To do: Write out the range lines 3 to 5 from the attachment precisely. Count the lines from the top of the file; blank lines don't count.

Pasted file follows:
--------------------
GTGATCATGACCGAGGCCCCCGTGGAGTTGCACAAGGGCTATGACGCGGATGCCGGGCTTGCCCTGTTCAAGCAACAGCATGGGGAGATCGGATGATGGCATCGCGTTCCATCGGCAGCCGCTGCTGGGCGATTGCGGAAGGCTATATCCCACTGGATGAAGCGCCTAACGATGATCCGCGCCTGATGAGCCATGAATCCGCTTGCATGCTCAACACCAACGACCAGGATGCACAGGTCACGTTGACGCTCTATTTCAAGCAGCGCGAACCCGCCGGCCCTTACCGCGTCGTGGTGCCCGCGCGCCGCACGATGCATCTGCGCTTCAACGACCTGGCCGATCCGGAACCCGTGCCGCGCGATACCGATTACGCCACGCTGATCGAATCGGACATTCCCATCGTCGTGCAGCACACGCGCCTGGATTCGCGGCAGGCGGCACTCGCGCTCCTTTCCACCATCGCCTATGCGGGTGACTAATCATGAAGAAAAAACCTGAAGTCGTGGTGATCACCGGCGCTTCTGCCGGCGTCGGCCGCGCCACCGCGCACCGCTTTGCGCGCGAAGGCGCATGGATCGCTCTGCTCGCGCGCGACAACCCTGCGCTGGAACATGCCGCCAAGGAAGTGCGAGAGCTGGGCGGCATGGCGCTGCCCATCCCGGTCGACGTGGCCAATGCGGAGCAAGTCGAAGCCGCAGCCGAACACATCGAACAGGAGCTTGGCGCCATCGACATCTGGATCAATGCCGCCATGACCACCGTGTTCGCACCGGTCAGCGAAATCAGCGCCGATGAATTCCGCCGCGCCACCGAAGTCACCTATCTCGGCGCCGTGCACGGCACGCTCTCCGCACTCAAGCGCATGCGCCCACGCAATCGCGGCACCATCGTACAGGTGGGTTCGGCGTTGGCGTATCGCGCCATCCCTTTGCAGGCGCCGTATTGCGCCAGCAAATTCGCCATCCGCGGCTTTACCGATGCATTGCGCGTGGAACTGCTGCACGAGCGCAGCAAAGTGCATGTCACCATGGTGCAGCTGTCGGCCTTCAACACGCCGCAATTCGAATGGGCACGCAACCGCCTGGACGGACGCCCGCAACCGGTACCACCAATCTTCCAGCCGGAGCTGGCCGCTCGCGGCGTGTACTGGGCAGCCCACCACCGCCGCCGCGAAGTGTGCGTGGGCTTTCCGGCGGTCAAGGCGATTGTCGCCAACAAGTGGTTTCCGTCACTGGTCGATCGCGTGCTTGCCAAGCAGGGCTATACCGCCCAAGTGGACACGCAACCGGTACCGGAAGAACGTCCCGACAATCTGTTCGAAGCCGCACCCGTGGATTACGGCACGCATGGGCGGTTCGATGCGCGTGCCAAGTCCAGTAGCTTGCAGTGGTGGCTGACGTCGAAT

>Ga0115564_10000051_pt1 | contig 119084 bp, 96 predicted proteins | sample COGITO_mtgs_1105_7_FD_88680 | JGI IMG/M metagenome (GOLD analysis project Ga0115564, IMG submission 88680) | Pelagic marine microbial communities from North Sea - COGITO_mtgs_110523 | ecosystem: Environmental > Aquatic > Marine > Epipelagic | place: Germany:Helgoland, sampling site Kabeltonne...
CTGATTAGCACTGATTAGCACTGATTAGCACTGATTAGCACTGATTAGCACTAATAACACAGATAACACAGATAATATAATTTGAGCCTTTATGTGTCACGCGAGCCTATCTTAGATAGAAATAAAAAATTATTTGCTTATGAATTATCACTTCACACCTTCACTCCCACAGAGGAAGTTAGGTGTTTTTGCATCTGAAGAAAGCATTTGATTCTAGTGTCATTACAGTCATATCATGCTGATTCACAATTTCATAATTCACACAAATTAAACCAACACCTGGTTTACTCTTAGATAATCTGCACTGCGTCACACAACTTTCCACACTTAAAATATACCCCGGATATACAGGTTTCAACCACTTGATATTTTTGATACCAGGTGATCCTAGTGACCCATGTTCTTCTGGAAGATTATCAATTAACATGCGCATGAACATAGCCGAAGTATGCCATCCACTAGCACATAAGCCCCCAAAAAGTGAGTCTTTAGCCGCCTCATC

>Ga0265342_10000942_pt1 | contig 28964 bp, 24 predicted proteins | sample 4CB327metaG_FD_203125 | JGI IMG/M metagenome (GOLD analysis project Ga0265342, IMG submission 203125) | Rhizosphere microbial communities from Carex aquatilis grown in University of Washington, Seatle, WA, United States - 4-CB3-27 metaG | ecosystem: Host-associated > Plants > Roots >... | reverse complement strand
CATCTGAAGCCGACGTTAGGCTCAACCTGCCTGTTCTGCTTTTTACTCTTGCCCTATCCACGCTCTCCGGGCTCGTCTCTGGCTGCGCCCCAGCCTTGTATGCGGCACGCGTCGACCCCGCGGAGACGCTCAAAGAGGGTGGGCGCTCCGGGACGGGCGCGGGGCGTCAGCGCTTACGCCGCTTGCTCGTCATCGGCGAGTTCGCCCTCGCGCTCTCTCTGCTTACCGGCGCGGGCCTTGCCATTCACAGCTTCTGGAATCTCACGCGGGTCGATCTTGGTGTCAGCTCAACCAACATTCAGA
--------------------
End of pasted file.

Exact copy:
CTGATTAGCACTGATTAGCACTGATTAGCACTGATTAGCACTGATTAGCACTAATAACACAGATAACACAGATAATATAATTTGAGCCTTTATGTGTCACGCGAGCCTATCTTAGATAGAAATAAAAAATTATTTGCTTATGAATTATCACTTCACACCTTCACTCCCACAGAGGAAGTTAGGTGTTTTTGCATCTGAAGAAAGCATTTGATTCTAGTGTCATTACAGTCATATCATGCTGATTCACAATTTCATAATTCACACAAATTAAACCAACACCTGGTTTACTCTTAGATAATCTGCACTGCGTCACACAACTTTCCACACTTAAAATATACCCCGGATATACAGGTTTCAACCACTTGATATTTTTGATACCAGGTGATCCTAGTGACCCATGTTCTTCTGGAAGATTATCAATTAACATGCGCATGAACATAGCCGAAGTATGCCATCCACTAGCACATAAGCCCCCAAAAAGTGAGTCTTTAGCCGCCTCATC

>Ga0265342_10000942_pt1 | contig 28964 bp, 24 predicted proteins | sample 4CB327metaG_FD_203125 | JGI IMG/M metagenome (GOLD analysis project Ga0265342, IMG submission 203125) | Rhizosphere microbial communities from Carex aquatilis grown in University of Washington, Seatle, WA, United States - 4-CB3-27 metaG | ecosystem: Host-associated > Plants > Roots >... | reverse complement strand
CATCTGAAGCCGACGTTAGGCTCAACCTGCCTGTTCTGCTTTTTACTCTTGCCCTATCCACGCTCTCCGGGCTCGTCTCTGGCTGCGCCCCAGCCTTGTATGCGGCACGCGTCGACCCCGCGGAGACGCTCAAAGAGGGTGGGCGCTCCGGGACGGGCGCGGGGCGTCAGCGCTTACGCCGCTTGCTCGTCATCGGCGAGTTCGCCCTCGCGCTCTCTCTGCTTACCGGCGCGGGCCTTGCCATTCACAGCTTCTGGAATCTCACGCGGGTCGATCTTGGTGTCAGCTCAACCAACATTCAGA